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A dwarf galaxy crashing through the Milky Way billions of years ago could have set off periods of star formation, and astronomers recently captured a rare flashing phenomenon that only shows up in the sky for a few days!

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This episode is sponsored by The Ridge.

Go to and use promo code “scishow” to get 10% off your next order. {♫Intro♫}. You've probably heard of the butterfly effect.

It's the idea that tiny actions can set off big, seemingly-unrelated events — like, how a butterfly flapping its wings in your hometown could lead to a tornado far away. And while butterflies aren't responsible for all the extreme weather in the world, the general idea of small inputs affecting big systems is true. So now... imagine that the butterfly is a whole galaxy.

And instead of flapping its wings, it's crashing through the Milky Way. Doesn't really sound the same, does it? But according to research published last week in the journal Nature Astronomy, that act billions of years ago might be the reason you are around to watch this video today.

Or, at least, it might be the reason the Sun exists. Which was an important step! The study looked at how collisions with a dwarf galaxy named Sagittarius have shaped the Milky Way throughout history.

Sagittarius orbits so close to the Milky Way that scientists believe the two have actually collided three times over the last six billion years. But for this study, astronomers didn't look at the dwarf galaxy itself. Instead, they tracked its effect on the stars around us.

And to do that, there was no better tool than the European Space Agency's Gaia satellite, which launched in 2013. In astronomy, most missions are designed to study what something is, but Gaia performs astrometry, which measures where an object is and how it's moving. Specifically, it measures the precise positions, distances, and velocities of more than a billion nearby stars.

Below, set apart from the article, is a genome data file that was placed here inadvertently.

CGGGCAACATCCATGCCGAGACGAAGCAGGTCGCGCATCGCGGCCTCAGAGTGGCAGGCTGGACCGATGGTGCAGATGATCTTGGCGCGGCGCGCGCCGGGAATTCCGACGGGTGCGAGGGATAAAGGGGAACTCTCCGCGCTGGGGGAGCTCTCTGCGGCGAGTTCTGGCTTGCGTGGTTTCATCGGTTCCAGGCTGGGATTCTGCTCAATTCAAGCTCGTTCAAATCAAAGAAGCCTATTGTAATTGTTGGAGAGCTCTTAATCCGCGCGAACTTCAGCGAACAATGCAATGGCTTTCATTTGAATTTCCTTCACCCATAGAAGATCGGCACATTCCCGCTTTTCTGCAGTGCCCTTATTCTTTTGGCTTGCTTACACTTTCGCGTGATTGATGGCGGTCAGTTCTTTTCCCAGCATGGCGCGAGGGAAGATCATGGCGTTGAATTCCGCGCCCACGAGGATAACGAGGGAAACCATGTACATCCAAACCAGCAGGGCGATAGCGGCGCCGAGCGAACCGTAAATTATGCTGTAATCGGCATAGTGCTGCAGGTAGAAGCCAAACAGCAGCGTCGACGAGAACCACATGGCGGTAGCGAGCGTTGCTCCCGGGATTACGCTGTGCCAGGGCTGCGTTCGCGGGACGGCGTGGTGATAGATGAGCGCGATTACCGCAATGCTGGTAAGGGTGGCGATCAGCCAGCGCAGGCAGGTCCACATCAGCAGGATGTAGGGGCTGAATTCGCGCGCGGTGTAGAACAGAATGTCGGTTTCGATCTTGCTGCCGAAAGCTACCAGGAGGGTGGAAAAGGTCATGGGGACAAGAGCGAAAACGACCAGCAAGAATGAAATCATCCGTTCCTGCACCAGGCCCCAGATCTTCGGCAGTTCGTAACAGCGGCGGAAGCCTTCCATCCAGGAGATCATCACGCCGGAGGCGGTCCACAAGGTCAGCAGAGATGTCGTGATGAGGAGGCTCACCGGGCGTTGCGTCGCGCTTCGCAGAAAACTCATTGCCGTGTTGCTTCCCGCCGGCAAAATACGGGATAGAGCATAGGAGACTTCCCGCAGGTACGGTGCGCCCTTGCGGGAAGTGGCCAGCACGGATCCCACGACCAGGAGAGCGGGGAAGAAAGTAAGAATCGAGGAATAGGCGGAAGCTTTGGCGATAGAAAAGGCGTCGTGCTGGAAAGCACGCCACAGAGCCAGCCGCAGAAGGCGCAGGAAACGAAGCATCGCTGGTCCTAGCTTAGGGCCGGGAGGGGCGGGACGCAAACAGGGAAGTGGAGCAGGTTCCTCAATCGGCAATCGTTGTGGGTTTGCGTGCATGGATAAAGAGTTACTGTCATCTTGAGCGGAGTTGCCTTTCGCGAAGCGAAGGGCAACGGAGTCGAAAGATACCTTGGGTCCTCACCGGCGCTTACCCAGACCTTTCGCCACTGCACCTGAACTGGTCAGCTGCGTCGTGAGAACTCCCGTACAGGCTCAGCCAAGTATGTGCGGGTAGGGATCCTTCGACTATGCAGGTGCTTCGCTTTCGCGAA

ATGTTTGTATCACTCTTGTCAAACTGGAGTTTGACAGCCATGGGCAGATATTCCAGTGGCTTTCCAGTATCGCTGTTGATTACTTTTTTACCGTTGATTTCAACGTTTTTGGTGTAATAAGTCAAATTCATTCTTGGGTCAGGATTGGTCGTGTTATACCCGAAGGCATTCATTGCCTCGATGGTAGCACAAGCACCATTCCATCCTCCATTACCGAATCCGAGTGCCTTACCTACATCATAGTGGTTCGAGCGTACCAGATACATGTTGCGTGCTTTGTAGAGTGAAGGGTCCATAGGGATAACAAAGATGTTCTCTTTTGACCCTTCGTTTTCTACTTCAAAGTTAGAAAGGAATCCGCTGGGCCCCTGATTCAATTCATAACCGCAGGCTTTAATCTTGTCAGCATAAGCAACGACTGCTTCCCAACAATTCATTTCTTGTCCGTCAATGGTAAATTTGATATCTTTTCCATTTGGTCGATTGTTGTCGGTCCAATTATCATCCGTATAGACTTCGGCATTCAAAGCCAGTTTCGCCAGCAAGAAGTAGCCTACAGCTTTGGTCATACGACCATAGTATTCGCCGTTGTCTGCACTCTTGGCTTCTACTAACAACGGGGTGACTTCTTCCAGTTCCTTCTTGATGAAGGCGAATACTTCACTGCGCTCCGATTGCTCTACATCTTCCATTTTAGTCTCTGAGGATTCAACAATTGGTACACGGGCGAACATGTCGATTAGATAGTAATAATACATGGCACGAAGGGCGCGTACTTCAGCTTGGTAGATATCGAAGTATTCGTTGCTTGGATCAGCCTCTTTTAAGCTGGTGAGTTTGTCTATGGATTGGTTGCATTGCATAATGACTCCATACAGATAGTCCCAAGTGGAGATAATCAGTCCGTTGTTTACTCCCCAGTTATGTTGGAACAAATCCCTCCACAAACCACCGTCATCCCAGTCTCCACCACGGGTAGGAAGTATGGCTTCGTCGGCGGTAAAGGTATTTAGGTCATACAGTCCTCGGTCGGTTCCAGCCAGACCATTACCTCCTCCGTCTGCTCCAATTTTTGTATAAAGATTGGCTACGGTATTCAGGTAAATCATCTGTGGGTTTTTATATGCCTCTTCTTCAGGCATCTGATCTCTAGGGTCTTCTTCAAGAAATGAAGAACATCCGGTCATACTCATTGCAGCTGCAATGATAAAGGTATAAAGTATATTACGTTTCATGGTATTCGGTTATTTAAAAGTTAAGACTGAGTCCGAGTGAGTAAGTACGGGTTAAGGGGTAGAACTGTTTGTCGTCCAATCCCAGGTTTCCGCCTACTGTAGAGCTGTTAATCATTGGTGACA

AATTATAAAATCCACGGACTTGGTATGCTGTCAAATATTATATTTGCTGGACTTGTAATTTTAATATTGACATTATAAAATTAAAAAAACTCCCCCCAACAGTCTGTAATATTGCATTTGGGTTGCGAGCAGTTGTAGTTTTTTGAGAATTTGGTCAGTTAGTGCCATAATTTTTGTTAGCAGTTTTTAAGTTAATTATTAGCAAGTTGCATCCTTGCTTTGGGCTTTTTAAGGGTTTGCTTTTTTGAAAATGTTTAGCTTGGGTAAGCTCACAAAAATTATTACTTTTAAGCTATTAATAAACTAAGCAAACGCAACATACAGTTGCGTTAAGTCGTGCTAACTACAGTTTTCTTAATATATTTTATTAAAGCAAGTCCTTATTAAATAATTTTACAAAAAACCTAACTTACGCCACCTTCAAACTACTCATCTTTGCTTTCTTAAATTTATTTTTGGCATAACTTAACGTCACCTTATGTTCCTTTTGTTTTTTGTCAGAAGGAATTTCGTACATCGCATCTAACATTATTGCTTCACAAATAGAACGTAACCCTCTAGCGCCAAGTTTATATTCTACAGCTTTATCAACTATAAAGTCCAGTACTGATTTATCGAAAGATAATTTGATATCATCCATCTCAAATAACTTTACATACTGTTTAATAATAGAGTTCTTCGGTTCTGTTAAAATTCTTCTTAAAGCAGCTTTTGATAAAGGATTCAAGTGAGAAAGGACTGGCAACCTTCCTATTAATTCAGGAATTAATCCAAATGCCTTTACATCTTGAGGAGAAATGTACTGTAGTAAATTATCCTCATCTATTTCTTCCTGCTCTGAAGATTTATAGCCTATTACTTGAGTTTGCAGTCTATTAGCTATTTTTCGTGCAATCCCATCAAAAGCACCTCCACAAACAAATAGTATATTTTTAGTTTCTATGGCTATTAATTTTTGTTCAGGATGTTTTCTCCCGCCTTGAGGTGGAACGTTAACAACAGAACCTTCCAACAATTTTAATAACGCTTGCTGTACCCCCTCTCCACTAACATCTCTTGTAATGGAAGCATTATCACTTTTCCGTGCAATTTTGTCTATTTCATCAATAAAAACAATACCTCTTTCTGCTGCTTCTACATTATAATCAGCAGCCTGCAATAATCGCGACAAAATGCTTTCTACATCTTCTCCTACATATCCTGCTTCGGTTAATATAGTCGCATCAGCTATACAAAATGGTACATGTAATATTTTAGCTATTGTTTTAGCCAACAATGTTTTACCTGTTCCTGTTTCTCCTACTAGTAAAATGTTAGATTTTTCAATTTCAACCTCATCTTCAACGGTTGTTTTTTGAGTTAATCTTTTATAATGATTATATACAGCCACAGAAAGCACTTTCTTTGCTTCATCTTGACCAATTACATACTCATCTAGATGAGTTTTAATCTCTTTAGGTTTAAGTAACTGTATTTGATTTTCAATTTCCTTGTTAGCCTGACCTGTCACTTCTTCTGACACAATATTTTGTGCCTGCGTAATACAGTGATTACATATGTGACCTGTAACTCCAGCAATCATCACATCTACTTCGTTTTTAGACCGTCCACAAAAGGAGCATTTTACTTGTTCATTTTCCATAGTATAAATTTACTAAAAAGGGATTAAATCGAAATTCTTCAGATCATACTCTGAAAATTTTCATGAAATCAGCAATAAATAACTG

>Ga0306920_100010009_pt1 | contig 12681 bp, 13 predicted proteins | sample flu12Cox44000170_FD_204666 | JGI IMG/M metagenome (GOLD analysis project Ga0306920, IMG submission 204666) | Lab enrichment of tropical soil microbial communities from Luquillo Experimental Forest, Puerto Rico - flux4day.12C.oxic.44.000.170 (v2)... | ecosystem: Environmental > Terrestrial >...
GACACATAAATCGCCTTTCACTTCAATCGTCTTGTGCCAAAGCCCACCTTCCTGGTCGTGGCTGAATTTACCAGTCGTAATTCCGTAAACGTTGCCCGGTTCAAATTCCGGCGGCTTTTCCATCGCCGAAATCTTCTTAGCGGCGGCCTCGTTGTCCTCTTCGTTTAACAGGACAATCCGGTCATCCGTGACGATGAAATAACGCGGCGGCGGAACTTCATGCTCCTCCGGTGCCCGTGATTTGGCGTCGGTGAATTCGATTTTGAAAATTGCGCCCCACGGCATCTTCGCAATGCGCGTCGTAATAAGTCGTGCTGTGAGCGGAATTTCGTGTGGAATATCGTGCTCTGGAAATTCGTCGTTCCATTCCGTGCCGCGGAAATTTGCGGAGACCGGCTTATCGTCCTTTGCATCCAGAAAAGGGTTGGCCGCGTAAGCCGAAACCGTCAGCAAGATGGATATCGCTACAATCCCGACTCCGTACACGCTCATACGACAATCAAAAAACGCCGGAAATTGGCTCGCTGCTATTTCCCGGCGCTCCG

That's incredibly powerful because, if you know how something is moving, you can basically turn back the clock to see where it must have come from. In this new study, researchers noticed three clear periods of past star formation in the. Milky Way, each corresponding to one of the collisions with Sagittarius.

The oldest encounter happened about 5.7 billion years ago, and it seems to have triggered a period of star formation around the time the Sun would have been forming. Since this was all billions of years ago, proving a direct connection to the Sun is probably impossible. But this does give astronomers a plausible scenario to explain what could have happened.

As Sagittarius sloshed through, its gravity would have stirred up the Milky Way's huge clouds of gas and dust. And parts of those clouds would have suddenly become dense enough to collapse into the start of a new star. What's more, since Sagittarius is so much smaller than the Milky Way, the gravity from our galaxy would have stolen some of its gas and dust with every collision.